Before the start of the new school year, my family took a week-long vacation to Duluth, Minnesota. We had never been there before, but were excited by cool temperatures in July, a beach in the Midwest, and the opportunity for a lot of family fun. During the trip, we visited a children’s museum, a coastal lighthouse, the Aerial Bridge, the Great Lakes Aquarium, the Lake Superior Marine Museum, the Lake Superior Railroad Museum and so many other interesting places.
Throughout the trip, my family (five kids ages 2, 4, 7, 9, and 11) had a great time – and asked a lot of questions. With each stop, we learned something. It was a great trip! It also reminded me that school may be a place, but learning is a process. It can – and does – happen anywhere. It happened as we spent 45 minutes learning about the locks and dams along the Great Lakes. It occurred in the replica steam engine, and it certainly occurred standing on the beach of Lake Superior.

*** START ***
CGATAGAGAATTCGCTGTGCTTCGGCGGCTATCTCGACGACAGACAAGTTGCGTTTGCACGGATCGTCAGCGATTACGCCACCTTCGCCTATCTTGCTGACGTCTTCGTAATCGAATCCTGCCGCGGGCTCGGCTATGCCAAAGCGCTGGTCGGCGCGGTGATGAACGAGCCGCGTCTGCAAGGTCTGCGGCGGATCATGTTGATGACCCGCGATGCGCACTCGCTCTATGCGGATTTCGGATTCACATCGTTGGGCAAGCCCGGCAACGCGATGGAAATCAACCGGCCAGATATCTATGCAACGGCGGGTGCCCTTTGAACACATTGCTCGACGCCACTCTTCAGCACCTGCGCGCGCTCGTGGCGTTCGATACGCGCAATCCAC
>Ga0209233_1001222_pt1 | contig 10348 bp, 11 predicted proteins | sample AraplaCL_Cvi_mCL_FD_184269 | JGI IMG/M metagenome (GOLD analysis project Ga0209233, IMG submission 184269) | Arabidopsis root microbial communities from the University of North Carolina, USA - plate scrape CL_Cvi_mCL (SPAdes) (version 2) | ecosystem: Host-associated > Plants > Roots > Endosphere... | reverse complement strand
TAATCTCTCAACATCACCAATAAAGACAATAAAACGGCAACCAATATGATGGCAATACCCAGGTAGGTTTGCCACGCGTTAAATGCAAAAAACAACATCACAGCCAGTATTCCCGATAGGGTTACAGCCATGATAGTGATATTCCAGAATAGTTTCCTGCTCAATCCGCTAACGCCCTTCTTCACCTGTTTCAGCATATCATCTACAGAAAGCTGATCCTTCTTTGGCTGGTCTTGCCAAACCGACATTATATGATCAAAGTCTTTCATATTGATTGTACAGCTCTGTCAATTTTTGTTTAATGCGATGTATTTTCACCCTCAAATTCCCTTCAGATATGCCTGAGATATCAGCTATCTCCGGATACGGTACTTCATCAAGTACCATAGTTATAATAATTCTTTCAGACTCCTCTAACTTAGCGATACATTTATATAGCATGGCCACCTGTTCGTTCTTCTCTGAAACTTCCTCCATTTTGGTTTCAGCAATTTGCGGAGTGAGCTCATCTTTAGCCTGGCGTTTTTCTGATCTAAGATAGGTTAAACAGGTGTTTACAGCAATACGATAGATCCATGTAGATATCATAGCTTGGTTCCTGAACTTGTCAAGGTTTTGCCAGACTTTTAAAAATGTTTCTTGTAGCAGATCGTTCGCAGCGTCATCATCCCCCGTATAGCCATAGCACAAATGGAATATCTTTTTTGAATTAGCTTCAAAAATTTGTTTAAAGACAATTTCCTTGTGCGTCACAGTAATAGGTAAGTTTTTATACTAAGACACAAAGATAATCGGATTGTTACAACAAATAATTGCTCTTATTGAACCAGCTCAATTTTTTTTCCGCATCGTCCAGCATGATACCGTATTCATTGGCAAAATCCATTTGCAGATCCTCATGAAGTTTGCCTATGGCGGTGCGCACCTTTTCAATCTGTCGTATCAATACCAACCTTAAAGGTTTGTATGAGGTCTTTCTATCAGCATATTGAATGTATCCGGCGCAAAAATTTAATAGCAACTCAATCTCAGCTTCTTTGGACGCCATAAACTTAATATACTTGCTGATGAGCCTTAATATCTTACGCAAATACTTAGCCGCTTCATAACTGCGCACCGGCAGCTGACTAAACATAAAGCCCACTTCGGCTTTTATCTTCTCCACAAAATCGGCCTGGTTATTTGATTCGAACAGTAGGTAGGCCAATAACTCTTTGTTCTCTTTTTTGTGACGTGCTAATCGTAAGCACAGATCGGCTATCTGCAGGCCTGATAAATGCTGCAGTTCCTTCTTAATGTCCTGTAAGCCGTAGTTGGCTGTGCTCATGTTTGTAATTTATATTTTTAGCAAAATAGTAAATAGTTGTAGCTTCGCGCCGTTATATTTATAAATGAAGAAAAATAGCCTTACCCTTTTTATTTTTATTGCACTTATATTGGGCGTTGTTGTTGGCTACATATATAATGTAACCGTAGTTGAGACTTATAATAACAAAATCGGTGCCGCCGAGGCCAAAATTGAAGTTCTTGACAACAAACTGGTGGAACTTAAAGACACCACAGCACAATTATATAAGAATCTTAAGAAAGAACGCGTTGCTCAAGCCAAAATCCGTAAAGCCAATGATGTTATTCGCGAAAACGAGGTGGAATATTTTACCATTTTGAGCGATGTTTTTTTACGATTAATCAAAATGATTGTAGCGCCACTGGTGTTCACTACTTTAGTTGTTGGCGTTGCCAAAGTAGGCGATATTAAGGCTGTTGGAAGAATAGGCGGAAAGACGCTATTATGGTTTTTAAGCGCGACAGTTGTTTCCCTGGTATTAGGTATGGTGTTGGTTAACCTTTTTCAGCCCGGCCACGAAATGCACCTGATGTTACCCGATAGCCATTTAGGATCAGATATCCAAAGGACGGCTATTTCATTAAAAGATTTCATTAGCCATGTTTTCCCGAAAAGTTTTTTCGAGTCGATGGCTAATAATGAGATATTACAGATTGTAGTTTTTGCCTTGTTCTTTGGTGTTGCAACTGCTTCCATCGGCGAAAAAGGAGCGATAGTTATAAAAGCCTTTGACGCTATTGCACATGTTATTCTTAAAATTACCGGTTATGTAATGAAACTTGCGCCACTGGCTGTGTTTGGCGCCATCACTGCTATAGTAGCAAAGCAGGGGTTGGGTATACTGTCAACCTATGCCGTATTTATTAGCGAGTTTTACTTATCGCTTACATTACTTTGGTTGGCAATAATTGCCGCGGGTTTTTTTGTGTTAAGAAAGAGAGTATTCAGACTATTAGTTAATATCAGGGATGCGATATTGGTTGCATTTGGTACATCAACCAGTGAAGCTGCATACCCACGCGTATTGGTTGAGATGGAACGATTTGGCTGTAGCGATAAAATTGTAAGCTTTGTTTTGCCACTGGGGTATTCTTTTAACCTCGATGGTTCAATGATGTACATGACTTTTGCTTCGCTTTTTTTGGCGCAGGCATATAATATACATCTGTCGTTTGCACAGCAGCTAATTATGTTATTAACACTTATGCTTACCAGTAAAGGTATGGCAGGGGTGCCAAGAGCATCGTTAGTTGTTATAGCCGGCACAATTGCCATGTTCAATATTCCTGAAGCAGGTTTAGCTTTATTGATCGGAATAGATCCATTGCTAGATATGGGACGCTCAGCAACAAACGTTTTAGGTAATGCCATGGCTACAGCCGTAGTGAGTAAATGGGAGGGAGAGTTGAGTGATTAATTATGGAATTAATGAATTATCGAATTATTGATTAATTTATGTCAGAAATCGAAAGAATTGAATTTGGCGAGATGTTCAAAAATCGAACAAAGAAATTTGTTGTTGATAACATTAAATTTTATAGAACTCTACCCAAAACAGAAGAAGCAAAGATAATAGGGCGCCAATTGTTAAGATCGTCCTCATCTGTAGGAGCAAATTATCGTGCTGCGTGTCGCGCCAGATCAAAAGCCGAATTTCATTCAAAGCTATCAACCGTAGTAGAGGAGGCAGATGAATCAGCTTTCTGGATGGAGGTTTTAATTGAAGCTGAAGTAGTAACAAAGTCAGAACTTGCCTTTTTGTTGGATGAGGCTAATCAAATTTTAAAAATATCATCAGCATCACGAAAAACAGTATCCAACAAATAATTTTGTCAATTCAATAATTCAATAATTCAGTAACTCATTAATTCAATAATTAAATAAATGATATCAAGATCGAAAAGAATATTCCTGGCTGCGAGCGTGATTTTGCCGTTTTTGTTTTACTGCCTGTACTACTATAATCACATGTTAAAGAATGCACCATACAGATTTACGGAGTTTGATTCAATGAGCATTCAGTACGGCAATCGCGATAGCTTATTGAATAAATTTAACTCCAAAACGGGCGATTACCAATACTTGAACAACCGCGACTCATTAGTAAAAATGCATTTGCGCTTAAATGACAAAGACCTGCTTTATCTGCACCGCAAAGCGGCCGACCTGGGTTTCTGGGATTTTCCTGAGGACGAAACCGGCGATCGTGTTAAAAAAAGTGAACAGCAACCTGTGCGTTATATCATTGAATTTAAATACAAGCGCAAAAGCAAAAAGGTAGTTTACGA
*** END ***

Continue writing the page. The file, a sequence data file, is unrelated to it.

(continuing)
With each stop, new questions were asked and answers were sought. We learned, we laughed, and we did it as a family. Now, not all learning is family based, but it is personal. What Grace (my 11-year-old) learned at the aquarium was different that what Elle (my 9-year-old) learned, but it all had value. And don’t even get me started about all the train things I learned from Sam (my 7-year-old) at the old train depot.
Competency-based education does just what this family trip did. It takes what is personal and connects learning to what is necessary. There were a lot of science, math, English and social studies standards met while on vacation. We learned because we wanted to, and ultimately, it will be deeper learning because of our interest.
Competency-based learning holds the potential to take each one of this moments and turn it into a learning experience. We do not need artificial lesson, because real life did it for us. Imagine all that can be learned, is learned, in a single day.
CBE can help us do it better, do it richer, do it deeper.
CBE can help us cross the bridge from “required to know” to “desired to know.”
The Aerial Bridge in Duluth, MN